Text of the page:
Effects of a Complex Cognitive Training in Mild Cognitive Impairment and Mild Alzheimer's Disease
A recent meta-analysis that included over 29.000 individuals found that the odds ratio (OR) of individuals with high brain reserve compared to low was 0.54 (p < 0.0001), a risk decrease of 46%. Among the factors that influence cognitive reserve, mentally stimulating activities was the most robust factor after controlling for education, age, occupation and other potential confounds. The brain reserve effect was sustained over a median longitudinal follow-up of 7 years. It would be interesting to detect whether a complex cognitive training could show similar effects on the cognitive abilities of patients with mild Alzheimer's disease (AD) and mild cognitive impairment (MCI) as it has been reported in previous studies based on mentally stimulating activities analysis.
The hypothesis is that a complex cognitive training alters the neural networks in both subject groups and this alteration is associated with improvement or stabilization of cognitive and non-cognitive function.
The investigator will perform a complex cognitive training program. Twenty patients with mild AD and twenty four patients with MCI will be recruited in this study. The patients will be randomised in control- and treatment groups.Additionally indirect effects on non-cognitive functions will be evaluated in caregivers of the patients.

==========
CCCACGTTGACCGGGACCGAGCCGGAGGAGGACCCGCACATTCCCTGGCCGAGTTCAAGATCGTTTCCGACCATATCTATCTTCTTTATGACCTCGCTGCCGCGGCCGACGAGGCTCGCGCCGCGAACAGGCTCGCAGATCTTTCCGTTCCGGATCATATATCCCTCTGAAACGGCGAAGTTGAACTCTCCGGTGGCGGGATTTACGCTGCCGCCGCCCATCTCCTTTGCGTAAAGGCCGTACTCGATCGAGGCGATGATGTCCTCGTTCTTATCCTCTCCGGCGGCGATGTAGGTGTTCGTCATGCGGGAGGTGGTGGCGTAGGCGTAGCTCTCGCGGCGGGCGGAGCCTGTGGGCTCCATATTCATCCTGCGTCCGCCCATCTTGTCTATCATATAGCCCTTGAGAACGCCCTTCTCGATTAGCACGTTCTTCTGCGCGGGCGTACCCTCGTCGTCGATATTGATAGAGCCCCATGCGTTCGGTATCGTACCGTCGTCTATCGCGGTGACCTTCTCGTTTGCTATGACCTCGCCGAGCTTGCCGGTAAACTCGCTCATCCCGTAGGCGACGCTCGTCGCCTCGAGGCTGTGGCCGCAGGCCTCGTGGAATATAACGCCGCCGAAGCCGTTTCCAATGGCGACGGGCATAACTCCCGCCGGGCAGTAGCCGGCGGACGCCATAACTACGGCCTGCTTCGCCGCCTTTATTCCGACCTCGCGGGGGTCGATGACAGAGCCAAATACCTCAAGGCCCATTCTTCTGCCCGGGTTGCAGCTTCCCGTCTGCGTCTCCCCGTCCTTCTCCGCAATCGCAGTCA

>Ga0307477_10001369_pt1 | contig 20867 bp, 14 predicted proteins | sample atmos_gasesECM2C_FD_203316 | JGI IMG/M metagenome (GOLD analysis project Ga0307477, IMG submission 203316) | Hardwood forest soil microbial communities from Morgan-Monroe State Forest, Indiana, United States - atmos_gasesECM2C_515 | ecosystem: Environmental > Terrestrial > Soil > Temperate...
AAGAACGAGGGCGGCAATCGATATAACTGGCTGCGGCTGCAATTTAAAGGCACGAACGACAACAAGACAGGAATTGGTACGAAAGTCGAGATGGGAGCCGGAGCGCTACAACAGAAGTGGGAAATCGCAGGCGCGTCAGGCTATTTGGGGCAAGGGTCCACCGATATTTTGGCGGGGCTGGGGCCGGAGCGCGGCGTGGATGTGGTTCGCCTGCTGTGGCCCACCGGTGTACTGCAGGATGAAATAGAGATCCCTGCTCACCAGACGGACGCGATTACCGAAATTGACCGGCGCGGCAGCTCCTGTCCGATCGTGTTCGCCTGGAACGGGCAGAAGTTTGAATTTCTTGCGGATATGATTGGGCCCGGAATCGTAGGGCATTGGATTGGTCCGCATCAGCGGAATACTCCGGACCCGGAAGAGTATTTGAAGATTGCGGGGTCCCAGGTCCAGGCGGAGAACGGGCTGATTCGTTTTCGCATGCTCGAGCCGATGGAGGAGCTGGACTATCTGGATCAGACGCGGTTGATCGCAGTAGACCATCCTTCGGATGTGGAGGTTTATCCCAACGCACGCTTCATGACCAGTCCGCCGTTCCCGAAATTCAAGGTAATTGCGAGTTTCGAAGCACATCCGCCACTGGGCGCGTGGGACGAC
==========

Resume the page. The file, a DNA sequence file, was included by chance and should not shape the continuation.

The investigators expect that the cognitive and non-cognitive abilities will be changed during the cognitive training. The investigators also expect differences between treatment and control groups.
Behavioral: complex cognitive training
|Study Design:||Allocation: Randomized
Intervention Model: Crossover Assignment
Masking: Single Blind (Participant)
Primary Purpose: Treatment
- cognition: MMSE, ADAS-cog. [ Time Frame: month 0, 6, 12 ]
- quality of life [ Time Frame: month 0, 6, 12 ]
|Study Start Date:||October 2007|
|Study Completion Date:||October 2008|
|Primary Completion Date:||October 2008 (Final data collection date for primary outcome measure)|
|Behavioral: complex cognitive training|
|Placebo Comparator: 2||Behavioral: complex cognitive training|
Please refer to this study by its ClinicalTrials.gov identifier: NCT00544856
|Study Chair:||Harald Hampel, MD||Department of Psychiatry, Ludwig-Maximilian University, Munich Germany|